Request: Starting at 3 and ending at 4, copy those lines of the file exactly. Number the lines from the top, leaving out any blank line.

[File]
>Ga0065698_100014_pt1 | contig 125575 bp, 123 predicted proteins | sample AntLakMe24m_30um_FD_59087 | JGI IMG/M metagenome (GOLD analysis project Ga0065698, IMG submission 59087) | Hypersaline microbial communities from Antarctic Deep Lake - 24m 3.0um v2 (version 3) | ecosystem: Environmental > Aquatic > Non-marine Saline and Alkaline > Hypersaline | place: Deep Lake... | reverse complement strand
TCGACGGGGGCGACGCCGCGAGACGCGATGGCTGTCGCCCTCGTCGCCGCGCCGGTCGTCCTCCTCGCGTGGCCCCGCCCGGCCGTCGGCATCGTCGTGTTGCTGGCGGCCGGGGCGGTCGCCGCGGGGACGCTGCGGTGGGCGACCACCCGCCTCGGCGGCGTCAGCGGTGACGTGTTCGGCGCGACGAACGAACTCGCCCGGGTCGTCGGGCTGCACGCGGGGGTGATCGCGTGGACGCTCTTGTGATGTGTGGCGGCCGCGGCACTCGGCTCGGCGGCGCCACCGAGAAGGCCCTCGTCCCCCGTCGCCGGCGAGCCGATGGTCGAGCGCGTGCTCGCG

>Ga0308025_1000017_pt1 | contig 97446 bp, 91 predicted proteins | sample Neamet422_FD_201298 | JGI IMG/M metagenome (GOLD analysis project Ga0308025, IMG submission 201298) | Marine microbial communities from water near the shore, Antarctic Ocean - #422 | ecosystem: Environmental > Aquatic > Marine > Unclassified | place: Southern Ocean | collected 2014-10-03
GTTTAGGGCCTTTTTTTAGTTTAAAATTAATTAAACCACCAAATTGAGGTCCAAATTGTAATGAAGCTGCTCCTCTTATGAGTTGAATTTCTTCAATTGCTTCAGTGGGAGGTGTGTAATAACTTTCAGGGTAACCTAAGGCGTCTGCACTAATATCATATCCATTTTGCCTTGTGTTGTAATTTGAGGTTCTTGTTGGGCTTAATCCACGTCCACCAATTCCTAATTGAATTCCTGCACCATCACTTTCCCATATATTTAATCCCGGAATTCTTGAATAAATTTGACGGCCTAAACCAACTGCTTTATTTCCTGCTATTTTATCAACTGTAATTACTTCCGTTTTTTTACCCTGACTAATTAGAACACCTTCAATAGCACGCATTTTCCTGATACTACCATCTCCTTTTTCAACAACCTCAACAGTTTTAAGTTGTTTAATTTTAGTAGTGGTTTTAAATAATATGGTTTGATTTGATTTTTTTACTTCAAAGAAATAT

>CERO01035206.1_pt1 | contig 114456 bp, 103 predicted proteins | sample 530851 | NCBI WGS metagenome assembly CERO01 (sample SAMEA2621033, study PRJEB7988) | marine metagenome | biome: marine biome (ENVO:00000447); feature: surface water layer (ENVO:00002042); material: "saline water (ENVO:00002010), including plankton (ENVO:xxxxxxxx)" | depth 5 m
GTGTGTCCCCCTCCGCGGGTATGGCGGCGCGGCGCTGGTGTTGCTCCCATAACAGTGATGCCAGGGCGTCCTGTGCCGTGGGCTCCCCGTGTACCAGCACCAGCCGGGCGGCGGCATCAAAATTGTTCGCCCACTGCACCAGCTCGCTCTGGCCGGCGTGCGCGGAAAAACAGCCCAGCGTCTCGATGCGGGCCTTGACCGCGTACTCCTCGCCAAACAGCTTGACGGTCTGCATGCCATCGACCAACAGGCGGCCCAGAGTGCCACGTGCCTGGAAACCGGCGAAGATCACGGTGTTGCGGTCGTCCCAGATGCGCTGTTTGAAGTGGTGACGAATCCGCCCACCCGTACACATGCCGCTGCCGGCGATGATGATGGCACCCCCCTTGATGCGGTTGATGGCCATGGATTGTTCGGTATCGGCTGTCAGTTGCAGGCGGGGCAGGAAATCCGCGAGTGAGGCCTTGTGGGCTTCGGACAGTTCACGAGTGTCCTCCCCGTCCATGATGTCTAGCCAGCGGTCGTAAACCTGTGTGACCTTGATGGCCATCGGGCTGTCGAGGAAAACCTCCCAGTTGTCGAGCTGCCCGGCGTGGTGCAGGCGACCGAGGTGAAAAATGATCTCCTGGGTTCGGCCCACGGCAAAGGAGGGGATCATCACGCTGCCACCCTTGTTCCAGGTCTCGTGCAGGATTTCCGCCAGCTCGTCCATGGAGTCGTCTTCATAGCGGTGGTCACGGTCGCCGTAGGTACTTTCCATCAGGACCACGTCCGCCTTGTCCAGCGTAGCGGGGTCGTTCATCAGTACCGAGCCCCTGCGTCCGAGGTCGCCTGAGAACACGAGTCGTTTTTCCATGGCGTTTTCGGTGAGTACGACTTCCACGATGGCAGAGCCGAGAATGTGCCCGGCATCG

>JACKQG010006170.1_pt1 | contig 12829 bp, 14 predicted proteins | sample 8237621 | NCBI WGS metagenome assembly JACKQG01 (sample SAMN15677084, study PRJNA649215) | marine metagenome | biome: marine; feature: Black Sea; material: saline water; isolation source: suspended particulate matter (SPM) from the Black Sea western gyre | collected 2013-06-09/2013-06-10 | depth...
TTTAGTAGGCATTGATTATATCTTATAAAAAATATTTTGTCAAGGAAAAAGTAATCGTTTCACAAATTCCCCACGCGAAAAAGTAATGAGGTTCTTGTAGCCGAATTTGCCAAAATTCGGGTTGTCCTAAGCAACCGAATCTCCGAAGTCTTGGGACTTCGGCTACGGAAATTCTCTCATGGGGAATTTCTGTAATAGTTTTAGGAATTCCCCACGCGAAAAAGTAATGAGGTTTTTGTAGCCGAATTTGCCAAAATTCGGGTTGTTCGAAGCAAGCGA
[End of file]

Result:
>Ga0308025_1000017_pt1 | contig 97446 bp, 91 predicted proteins | sample Neamet422_FD_201298 | JGI IMG/M metagenome (GOLD analysis project Ga0308025, IMG submission 201298) | Marine microbial communities from water near the shore, Antarctic Ocean - #422 | ecosystem: Environmental > Aquatic > Marine > Unclassified | place: Southern Ocean | collected 2014-10-03
GTTTAGGGCCTTTTTTTAGTTTAAAATTAATTAAACCACCAAATTGAGGTCCAAATTGTAATGAAGCTGCTCCTCTTATGAGTTGAATTTCTTCAATTGCTTCAGTGGGAGGTGTGTAATAACTTTCAGGGTAACCTAAGGCGTCTGCACTAATATCATATCCATTTTGCCTTGTGTTGTAATTTGAGGTTCTTGTTGGGCTTAATCCACGTCCACCAATTCCTAATTGAATTCCTGCACCATCACTTTCCCATATATTTAATCCCGGAATTCTTGAATAAATTTGACGGCCTAAACCAACTGCTTTATTTCCTGCTATTTTATCAACTGTAATTACTTCCGTTTTTTTACCCTGACTAATTAGAACACCTTCAATAGCACGCATTTTCCTGATACTACCATCTCCTTTTTCAACAACCTCAACAGTTTTAAGTTGTTTAATTTTAGTAGTGGTTTTAAATAATATGGTTTGATTTGATTTTTTTACTTCAAAGAAATAT